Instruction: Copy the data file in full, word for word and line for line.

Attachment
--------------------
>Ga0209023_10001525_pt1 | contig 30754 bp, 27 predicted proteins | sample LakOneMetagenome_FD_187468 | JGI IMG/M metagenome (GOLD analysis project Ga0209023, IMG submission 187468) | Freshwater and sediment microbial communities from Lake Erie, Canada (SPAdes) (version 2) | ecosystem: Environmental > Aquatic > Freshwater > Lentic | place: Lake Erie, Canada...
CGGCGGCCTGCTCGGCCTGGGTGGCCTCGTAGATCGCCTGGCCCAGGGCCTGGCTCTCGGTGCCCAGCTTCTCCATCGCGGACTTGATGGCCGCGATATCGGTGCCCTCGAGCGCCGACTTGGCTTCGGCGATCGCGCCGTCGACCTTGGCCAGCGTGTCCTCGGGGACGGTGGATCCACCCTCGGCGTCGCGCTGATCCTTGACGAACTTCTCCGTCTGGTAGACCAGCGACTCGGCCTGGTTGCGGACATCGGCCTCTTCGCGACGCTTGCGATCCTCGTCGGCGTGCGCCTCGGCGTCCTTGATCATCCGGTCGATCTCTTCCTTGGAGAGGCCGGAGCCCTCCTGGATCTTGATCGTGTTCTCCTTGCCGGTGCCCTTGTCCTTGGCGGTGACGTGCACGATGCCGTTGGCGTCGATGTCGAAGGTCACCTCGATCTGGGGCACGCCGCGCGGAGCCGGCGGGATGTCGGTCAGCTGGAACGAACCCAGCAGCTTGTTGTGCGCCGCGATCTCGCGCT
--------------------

>Ga0209023_10001525_pt1 | contig 30754 bp, 27 predicted proteins | sample LakOneMetagenome_FD_187468 | JGI IMG/M metagenome (GOLD analysis project Ga0209023, IMG submission 187468) | Freshwater and sediment microbial communities from Lake Erie, Canada (SPAdes) (version 2) | ecosystem: Environmental > Aquatic > Freshwater > Lentic | place: Lake Erie, Canada...
CGGCGGCCTGCTCGGCCTGGGTGGCCTCGTAGATCGCCTGGCCCAGGGCCTGGCTCTCGGTGCCCAGCTTCTCCATCGCGGACTTGATGGCCGCGATATCGGTGCCCTCGAGCGCCGACTTGGCTTCGGCGATCGCGCCGTCGACCTTGGCCAGCGTGTCCTCGGGGACGGTGGATCCACCCTCGGCGTCGCGCTGATCCTTGACGAACTTCTCCGTCTGGTAGACCAGCGACTCGGCCTGGTTGCGGACATCGGCCTCTTCGCGACGCTTGCGATCCTCGTCGGCGTGCGCCTCGGCGTCCTTGATCATCCGGTCGATCTCTTCCTTGGAGAGGCCGGAGCCCTCCTGGATCTTGATCGTGTTCTCCTTGCCGGTGCCCTTGTCCTTGGCGGTGACGTGCACGATGCCGTTGGCGTCGATGTCGAAGGTCACCTCGATCTGGGGCACGCCGCGCGGAGCCGGCGGGATGTCGGTCAGCTGGAACGAACCCAGCAGCTTGTTGTGCGCCGCGATCTCGCGCT